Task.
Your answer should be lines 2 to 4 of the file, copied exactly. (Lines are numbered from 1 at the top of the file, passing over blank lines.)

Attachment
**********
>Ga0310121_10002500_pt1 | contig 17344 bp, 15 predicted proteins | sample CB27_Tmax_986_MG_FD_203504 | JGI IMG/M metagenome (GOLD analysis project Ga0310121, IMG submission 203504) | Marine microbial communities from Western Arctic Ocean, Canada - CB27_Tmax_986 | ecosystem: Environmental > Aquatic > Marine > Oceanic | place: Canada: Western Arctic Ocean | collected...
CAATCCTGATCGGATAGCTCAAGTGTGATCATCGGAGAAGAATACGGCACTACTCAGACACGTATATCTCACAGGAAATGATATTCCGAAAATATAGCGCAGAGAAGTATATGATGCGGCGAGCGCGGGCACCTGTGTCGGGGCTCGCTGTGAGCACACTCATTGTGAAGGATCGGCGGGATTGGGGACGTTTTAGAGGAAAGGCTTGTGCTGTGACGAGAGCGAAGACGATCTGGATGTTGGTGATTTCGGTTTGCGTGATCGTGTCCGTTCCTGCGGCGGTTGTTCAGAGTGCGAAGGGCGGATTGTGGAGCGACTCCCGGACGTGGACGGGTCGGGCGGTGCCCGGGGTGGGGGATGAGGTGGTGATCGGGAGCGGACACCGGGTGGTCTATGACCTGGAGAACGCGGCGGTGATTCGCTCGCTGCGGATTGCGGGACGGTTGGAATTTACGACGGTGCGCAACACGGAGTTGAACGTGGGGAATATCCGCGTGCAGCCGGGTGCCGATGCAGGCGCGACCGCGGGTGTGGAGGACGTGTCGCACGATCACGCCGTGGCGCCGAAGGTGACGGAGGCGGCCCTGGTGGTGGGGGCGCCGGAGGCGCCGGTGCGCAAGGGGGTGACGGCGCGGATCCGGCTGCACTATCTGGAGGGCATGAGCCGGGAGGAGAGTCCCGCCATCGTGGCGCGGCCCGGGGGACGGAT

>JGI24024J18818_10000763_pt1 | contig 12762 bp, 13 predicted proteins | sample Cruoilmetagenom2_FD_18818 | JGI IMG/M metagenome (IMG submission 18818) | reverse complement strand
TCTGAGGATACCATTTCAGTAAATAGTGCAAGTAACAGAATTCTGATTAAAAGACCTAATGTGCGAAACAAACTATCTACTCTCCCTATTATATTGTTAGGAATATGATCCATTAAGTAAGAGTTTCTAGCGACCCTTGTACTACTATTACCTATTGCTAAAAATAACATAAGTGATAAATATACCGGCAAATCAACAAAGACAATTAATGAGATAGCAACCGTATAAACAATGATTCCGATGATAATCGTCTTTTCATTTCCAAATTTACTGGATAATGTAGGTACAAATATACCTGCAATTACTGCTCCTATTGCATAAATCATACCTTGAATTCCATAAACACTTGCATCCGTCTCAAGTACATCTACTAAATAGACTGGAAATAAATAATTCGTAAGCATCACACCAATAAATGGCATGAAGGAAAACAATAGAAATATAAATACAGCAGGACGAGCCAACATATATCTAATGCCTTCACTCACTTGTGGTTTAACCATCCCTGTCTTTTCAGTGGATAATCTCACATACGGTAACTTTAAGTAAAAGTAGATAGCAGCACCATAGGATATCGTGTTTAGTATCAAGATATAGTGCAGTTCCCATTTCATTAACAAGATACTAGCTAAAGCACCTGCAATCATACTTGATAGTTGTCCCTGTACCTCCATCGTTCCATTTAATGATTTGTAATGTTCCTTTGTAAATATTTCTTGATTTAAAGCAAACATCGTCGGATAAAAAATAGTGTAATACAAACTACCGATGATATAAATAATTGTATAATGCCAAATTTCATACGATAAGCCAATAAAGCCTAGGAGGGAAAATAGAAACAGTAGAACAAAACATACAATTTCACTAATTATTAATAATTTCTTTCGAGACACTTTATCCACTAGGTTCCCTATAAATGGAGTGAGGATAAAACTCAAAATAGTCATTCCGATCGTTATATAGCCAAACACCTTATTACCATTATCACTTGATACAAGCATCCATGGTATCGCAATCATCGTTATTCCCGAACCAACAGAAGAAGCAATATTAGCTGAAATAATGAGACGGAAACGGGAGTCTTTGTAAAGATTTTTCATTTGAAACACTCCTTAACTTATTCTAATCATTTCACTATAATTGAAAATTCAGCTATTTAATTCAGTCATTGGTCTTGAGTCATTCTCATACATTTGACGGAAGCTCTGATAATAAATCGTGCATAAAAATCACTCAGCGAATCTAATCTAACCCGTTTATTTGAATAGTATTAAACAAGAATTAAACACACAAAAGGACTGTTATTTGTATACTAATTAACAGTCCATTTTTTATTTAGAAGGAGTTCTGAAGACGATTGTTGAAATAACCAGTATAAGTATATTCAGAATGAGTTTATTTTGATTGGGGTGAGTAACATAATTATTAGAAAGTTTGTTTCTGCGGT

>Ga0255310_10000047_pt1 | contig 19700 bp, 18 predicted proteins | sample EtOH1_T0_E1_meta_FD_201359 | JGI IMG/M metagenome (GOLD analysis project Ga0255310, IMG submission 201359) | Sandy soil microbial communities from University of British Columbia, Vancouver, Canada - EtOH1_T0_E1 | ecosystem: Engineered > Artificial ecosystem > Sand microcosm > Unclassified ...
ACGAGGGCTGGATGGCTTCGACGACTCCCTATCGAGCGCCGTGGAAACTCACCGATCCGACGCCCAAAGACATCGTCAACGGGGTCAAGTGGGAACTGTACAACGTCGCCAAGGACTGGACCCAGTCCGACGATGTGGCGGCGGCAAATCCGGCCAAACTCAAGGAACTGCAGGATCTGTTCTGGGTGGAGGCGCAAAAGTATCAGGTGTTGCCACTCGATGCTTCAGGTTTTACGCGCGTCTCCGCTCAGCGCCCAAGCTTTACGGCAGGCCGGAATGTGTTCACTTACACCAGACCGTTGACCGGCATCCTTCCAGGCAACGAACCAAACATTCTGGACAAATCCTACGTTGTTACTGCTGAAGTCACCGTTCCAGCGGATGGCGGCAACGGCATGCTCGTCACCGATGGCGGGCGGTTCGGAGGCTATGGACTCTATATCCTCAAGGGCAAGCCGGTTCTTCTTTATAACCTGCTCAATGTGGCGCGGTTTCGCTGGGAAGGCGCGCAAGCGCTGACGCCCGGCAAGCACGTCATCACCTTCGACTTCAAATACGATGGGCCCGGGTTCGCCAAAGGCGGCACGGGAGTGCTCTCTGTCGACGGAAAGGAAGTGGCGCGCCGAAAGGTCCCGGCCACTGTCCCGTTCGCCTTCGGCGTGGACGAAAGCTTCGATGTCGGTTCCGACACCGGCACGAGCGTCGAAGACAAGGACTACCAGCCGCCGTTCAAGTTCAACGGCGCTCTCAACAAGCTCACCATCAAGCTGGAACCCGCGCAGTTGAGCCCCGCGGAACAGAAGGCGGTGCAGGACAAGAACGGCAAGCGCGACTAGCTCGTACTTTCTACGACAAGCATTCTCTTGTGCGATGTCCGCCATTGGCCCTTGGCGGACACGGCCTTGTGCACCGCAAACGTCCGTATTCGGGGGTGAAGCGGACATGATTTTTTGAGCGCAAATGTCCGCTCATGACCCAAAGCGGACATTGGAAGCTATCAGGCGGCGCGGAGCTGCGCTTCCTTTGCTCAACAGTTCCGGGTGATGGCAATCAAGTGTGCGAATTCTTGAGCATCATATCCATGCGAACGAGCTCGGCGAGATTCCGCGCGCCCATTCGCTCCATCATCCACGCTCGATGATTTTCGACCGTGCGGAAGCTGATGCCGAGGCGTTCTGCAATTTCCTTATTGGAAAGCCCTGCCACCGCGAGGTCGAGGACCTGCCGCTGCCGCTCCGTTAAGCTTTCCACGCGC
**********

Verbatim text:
CAATCCTGATCGGATAGCTCAAGTGTGATCATCGGAGAAGAATACGGCACTACTCAGACACGTATATCTCACAGGAAATGATATTCCGAAAATATAGCGCAGAGAAGTATATGATGCGGCGAGCGCGGGCACCTGTGTCGGGGCTCGCTGTGAGCACACTCATTGTGAAGGATCGGCGGGATTGGGGACGTTTTAGAGGAAAGGCTTGTGCTGTGACGAGAGCGAAGACGATCTGGATGTTGGTGATTTCGGTTTGCGTGATCGTGTCCGTTCCTGCGGCGGTTGTTCAGAGTGCGAAGGGCGGATTGTGGAGCGACTCCCGGACGTGGACGGGTCGGGCGGTGCCCGGGGTGGGGGATGAGGTGGTGATCGGGAGCGGACACCGGGTGGTCTATGACCTGGAGAACGCGGCGGTGATTCGCTCGCTGCGGATTGCGGGACGGTTGGAATTTACGACGGTGCGCAACACGGAGTTGAACGTGGGGAATATCCGCGTGCAGCCGGGTGCCGATGCAGGCGCGACCGCGGGTGTGGAGGACGTGTCGCACGATCACGCCGTGGCGCCGAAGGTGACGGAGGCGGCCCTGGTGGTGGGGGCGCCGGAGGCGCCGGTGCGCAAGGGGGTGACGGCGCGGATCCGGCTGCACTATCTGGAGGGCATGAGCCGGGAGGAGAGTCCCGCCATCGTGGCGCGGCCCGGGGGACGGAT

>JGI24024J18818_10000763_pt1 | contig 12762 bp, 13 predicted proteins | sample Cruoilmetagenom2_FD_18818 | JGI IMG/M metagenome (IMG submission 18818) | reverse complement strand
TCTGAGGATACCATTTCAGTAAATAGTGCAAGTAACAGAATTCTGATTAAAAGACCTAATGTGCGAAACAAACTATCTACTCTCCCTATTATATTGTTAGGAATATGATCCATTAAGTAAGAGTTTCTAGCGACCCTTGTACTACTATTACCTATTGCTAAAAATAACATAAGTGATAAATATACCGGCAAATCAACAAAGACAATTAATGAGATAGCAACCGTATAAACAATGATTCCGATGATAATCGTCTTTTCATTTCCAAATTTACTGGATAATGTAGGTACAAATATACCTGCAATTACTGCTCCTATTGCATAAATCATACCTTGAATTCCATAAACACTTGCATCCGTCTCAAGTACATCTACTAAATAGACTGGAAATAAATAATTCGTAAGCATCACACCAATAAATGGCATGAAGGAAAACAATAGAAATATAAATACAGCAGGACGAGCCAACATATATCTAATGCCTTCACTCACTTGTGGTTTAACCATCCCTGTCTTTTCAGTGGATAATCTCACATACGGTAACTTTAAGTAAAAGTAGATAGCAGCACCATAGGATATCGTGTTTAGTATCAAGATATAGTGCAGTTCCCATTTCATTAACAAGATACTAGCTAAAGCACCTGCAATCATACTTGATAGTTGTCCCTGTACCTCCATCGTTCCATTTAATGATTTGTAATGTTCCTTTGTAAATATTTCTTGATTTAAAGCAAACATCGTCGGATAAAAAATAGTGTAATACAAACTACCGATGATATAAATAATTGTATAATGCCAAATTTCATACGATAAGCCAATAAAGCCTAGGAGGGAAAATAGAAACAGTAGAACAAAACATACAATTTCACTAATTATTAATAATTTCTTTCGAGACACTTTATCCACTAGGTTCCCTATAAATGGAGTGAGGATAAAACTCAAAATAGTCATTCCGATCGTTATATAGCCAAACACCTTATTACCATTATCACTTGATACAAGCATCCATGGTATCGCAATCATCGTTATTCCCGAACCAACAGAAGAAGCAATATTAGCTGAAATAATGAGACGGAAACGGGAGTCTTTGTAAAGATTTTTCATTTGAAACACTCCTTAACTTATTCTAATCATTTCACTATAATTGAAAATTCAGCTATTTAATTCAGTCATTGGTCTTGAGTCATTCTCATACATTTGACGGAAGCTCTGATAATAAATCGTGCATAAAAATCACTCAGCGAATCTAATCTAACCCGTTTATTTGAATAGTATTAAACAAGAATTAAACACACAAAAGGACTGTTATTTGTATACTAATTAACAGTCCATTTTTTATTTAGAAGGAGTTCTGAAGACGATTGTTGAAATAACCAGTATAAGTATATTCAGAATGAGTTTATTTTGATTGGGGTGAGTAACATAATTATTAGAAAGTTTGTTTCTGCGGT